06 July 2010

Appropriating an international language

The idea that a writer writing in a non-mother tongue appropriates or colonizes the foreign language is not a new one.  For example, Philippine poet and critic Gemino H. Abad's statement that "Filipinos have colonized the English language" is often quoted.  Here is the abstract of the article "English and Postcolonial Writers' Burden:  Linguistic Innovations in Femi Fatoba's My Older Father and Other Stories" (2004) by Ayo Kehinde:

"In a situation where two or more languages and cultures are in contact, there is bound to be linguistic and cultural interference. This is the situation with African literature of English expression where important socio-cultural habits and traits are expressed in a foreign language. Based primarily on the examples from Femi Fatoba’s My 'Older' Father and Other Stories (1997), this essay attempts to examine how postcolonial writers have appropriated and reconstituted the English language in their texts through some linguistic processes which include loan words, loan coinages, loan blends, pidginization, code switching and the like. Fatoba strives to find a solution to the problem of bilingualism/biculturalism in his text by relying heavily on the domestication of the imported tongue. The essay observes that although Fatoba has deviated from the international literary norms (linguistically), in the text, he has not falsified the tradition he has transformed into the English language. Rather, he has been able to bridge the gap between the local color variety and the appropriate English language diction suitable to the characters and themes he depicts. The essay also contends that linguistic innovations in Fatoba’s stories offer an outlet for creativity in language and put a new life into the imported language. The paper is concluded by suggesting that in this age of globalization, African writers cannot afford to deny their works of wide readership; therefore, they should consider the appropriation and reconstitution of English as a medium of African literature."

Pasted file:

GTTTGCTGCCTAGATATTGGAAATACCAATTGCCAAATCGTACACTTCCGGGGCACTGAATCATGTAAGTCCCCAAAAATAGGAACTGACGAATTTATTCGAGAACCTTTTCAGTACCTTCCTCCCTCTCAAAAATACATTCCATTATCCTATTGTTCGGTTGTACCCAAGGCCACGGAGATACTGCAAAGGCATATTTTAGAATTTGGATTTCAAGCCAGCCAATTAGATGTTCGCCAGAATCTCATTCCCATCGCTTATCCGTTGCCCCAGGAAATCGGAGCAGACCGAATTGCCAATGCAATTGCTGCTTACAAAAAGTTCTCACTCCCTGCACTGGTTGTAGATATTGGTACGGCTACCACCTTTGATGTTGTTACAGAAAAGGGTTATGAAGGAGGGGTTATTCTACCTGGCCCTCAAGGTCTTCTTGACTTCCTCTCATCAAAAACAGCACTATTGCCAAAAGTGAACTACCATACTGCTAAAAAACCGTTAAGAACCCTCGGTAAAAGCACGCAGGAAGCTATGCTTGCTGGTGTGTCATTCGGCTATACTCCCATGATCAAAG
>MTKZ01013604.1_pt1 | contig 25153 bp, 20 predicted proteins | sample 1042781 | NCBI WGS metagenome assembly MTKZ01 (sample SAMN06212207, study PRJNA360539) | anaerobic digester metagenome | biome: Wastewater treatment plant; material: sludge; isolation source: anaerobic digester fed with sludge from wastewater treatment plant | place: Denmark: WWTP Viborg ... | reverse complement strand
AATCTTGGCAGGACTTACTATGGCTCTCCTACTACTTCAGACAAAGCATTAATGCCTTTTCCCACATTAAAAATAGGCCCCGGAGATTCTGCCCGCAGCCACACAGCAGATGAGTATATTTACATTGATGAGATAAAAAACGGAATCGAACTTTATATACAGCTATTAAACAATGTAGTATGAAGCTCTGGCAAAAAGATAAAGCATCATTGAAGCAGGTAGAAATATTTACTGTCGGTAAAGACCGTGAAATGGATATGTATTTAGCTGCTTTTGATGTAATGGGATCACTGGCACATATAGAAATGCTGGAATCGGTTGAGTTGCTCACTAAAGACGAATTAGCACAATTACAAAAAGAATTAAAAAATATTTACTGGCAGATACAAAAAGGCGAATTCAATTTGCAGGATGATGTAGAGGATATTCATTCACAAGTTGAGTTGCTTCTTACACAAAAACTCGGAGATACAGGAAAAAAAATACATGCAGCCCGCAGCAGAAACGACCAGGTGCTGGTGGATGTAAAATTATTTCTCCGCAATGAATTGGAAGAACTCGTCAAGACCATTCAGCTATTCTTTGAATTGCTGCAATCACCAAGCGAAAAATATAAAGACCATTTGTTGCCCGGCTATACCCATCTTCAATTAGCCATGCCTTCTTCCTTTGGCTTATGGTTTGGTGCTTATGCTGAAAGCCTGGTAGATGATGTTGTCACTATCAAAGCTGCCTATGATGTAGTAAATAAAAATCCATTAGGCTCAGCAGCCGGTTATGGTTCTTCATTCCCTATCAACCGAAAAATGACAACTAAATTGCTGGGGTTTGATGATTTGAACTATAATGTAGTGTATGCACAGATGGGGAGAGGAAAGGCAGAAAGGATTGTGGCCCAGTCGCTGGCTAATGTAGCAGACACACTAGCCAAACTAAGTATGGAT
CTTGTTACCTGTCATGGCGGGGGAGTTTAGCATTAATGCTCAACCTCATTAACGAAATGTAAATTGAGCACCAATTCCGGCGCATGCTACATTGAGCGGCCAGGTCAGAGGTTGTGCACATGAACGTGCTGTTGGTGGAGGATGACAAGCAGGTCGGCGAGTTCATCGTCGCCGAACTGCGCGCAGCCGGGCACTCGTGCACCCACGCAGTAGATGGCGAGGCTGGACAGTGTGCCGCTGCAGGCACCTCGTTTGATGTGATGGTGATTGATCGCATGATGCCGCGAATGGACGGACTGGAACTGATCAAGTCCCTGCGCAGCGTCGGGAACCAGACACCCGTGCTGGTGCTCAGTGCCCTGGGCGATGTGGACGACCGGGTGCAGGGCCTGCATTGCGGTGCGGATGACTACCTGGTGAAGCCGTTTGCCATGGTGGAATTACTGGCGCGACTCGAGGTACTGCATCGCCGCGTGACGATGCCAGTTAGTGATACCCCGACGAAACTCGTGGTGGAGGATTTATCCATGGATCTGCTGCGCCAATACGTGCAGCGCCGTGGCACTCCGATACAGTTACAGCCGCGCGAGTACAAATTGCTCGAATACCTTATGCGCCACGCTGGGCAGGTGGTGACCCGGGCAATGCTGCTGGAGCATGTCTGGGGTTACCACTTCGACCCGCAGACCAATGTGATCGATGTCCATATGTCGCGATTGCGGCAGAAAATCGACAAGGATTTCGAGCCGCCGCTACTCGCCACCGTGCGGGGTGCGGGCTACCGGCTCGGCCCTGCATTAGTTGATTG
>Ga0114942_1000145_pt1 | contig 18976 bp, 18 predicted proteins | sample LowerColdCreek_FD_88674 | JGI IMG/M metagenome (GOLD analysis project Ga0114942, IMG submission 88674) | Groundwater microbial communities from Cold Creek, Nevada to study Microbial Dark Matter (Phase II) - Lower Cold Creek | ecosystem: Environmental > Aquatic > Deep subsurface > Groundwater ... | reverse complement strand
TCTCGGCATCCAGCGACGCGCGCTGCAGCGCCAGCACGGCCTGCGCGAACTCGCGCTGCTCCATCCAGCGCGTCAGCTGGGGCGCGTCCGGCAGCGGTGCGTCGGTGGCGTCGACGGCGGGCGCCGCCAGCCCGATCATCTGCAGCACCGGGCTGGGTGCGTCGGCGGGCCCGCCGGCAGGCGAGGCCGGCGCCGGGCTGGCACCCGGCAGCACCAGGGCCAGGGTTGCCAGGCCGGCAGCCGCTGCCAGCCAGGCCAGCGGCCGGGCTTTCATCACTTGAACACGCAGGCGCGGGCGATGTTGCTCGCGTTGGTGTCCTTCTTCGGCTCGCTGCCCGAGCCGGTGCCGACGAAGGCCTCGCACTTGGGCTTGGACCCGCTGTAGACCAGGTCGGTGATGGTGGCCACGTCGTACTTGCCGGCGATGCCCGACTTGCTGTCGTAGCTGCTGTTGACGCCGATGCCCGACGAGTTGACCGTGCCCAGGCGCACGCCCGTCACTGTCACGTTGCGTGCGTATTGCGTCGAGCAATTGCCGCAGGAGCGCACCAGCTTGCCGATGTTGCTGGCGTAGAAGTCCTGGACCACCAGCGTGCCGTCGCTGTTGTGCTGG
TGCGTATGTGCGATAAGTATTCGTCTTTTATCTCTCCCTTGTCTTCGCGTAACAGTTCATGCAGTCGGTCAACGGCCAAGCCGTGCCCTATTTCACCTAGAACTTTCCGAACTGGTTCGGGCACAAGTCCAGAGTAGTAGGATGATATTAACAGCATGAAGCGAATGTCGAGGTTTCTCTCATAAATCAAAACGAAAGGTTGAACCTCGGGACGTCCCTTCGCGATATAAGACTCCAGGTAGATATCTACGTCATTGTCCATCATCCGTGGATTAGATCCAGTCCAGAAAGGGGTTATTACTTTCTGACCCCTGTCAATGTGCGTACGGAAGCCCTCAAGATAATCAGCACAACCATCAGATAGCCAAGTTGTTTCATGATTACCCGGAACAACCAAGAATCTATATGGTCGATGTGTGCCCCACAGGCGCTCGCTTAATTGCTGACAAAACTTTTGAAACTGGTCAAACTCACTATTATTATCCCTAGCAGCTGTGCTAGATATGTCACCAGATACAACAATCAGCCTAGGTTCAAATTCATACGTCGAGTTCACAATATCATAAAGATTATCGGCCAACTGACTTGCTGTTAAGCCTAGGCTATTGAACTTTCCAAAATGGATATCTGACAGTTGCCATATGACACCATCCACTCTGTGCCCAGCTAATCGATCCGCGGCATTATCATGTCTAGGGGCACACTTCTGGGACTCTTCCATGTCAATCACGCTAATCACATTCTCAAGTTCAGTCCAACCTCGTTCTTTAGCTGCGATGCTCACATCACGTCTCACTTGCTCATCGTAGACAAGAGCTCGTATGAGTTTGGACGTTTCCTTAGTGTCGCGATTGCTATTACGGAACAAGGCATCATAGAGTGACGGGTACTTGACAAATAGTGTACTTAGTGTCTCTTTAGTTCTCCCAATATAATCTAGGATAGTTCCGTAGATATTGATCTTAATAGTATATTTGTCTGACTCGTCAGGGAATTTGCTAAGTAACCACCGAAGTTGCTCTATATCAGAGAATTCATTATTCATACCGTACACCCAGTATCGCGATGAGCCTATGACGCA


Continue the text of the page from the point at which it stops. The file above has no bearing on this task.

I think that thinking of this kind is a necessary step in the path towards a multilingual literary theory.  It is clear from the literatures of postcolonial countries that the language of the center is indeed appropriated, reconstituted, or colonized by the margins.  The next step after examining what happens to the language of the center, however, is more important and much more difficult:  to see how the literature of the writers in the center itself consists of languages away from the center.  A simple example is the writing of Edgar Allan Poe, clearly an American writer writing in the American variety of English.  It has been known by literary critics for a long time now that Poe was writing for a British audience, in the (vain) hope that he would be famous in England (the former colonizer).  How can we explain the unusual syntax of the sentences in his works by looking at the British, French, and Italian languages embedded in his texts?  That is a tall order for Poe enthusiasts, who do not all have the time to look at his works word by word, not to mention learn the European languages!

In theory, however, rather than in practice, we can see what is going on.  That is the beauty of theory.  Einstein thought up of his theory of relativity all by himself, without actually doing anything with his hands.  It took almost a century before somebody took the trouble of verifying his ideas (by watching the planet Mercury) by doing practical work.  But without Einstein, we would not have the computer age we are living in today.  Literary theorists, though they may look odd to the ordinary literature teacher, may be changing the entire landscape of literary study, but it might take years before we know it.

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